Increased testing capacities in Germany is “overdue”, according to a confidential strategy paper from Germany's Interior Ministry entitled “How to Get Covid-19 Under Control”, seen by the Süddeutsche Zeitung, and German broadcasters NDR and WDR.
According to the paper, the government must work towards a “rapid control” scenario in order to avert worse consequences for public health, the economy and society as a whole.
As of Friday morning, there were over 45,000 confirmed coronavirus cases in Germany and 276 deaths, according to data from the Johns Hopkins University and the Robert Koch Institute (RKI).
The previous method, based on the motto “we test to confirm the situation”, should be replaced by the approach “we test to get ahead of the situation”, stated the policy paper.
It mentioned South Korea, which has used mass tests and the isolation of infected people to slow down the spread of the virus without bringing public life to a standstill, as a role model. Unlike China, South Korea did not impose any general curfews.
By far, the most important measure against slowing the speed of the coronavirus, according to the paper, is “testing and isolating infected people”.
Increasing testing 'very quickly'
Both people who suspect they have coronavirus “as well as the entire circle of contacts of confirmed cases” should be tested, the document stated.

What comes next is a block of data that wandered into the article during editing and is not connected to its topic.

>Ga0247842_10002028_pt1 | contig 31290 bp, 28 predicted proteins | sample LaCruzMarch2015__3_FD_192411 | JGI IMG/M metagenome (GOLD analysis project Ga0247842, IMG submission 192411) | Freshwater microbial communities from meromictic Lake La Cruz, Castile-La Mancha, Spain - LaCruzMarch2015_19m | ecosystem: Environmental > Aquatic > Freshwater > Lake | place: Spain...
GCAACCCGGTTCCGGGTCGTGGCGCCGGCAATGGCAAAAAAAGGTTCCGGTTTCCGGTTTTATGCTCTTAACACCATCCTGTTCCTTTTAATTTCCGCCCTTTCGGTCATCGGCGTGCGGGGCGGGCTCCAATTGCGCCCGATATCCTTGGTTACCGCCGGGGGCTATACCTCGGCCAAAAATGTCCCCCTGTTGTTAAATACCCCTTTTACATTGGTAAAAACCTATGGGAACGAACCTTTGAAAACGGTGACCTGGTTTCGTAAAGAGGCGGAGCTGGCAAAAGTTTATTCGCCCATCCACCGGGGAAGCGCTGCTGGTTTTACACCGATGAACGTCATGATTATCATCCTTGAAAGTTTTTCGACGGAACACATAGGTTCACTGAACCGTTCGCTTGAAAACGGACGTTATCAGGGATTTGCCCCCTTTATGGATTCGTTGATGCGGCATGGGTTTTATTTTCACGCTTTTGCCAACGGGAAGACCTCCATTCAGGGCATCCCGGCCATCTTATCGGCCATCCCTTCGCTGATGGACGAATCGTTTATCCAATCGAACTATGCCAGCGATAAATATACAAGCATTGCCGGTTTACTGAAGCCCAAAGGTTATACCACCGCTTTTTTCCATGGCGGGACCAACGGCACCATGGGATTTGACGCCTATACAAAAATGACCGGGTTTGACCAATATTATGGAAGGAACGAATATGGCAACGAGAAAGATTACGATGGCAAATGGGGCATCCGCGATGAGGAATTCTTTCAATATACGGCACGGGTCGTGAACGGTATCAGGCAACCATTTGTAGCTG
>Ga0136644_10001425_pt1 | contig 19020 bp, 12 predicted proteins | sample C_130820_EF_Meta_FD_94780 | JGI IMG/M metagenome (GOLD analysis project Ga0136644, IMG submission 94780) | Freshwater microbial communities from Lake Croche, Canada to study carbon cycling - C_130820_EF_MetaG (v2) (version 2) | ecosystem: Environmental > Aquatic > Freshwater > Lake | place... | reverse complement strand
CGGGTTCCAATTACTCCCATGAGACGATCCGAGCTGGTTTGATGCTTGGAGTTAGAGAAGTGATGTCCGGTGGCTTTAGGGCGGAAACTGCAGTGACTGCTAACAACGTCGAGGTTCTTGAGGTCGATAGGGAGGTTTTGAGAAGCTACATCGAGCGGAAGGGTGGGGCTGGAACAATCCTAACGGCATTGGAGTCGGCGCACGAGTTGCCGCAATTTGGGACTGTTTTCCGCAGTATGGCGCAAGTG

The experts say that testing capacity in Germany should be increased “very quickly”, with the aim to carry out 100,000 a day from April 13th, and 200,000 at the end of April.
Berlin-based senior virologist Christian Drosten estimated on Thursday that around 500,000 tests are currently being carried out per week.
The Interior Ministry stated that innovative solutions are needed for broad-based testing. In order to protect medical staff from those infected, people should do the the necessary nasal swabs themselves – for example in “drive-in” or telephone box test stations.
In order to better track down those who tested positive, computer-supported solutions and even location tracking of mobile phones should be used in the longer term, it added.
Anyone who tests positive would have to be isolated, either at home or in a quarantine facility. Once these procedures are in place, “they can immediately contain the small outbreaks that are likely to flare up again and again at reasonable cost over several years,” the paper stated.
It is also necessary to increase the number of hospital beds significantly. Currently, there are almost 300,000 beds in hospitals and rehabilitation clinics. Another 60,000 could probably be set up in hotels and exhibition halls, which Germany’s 16 states have already made space for.
A large misconception is that the coronavirus only affects the elderly or is harmless to children. According to the experts, all people in Germany must realise that they too could find themselves in a dramatic situation, for example because seriously ill relatives could be turned away from overcrowded hospitals.
Therefore, a “Germany-wide and transparent information and mobilisation campaign” is necessary.
The paper also assumes that the death rate and number of seriously ill patients are significantly higher than those published daily by the Robert Koch Institute (RKI).
While the RKI currently estimates the lethality of the pathogen in Germany at 0.56 per cent, the Interior Ministry estimates that 1.2 per cent of those infected will die from the coronavirus.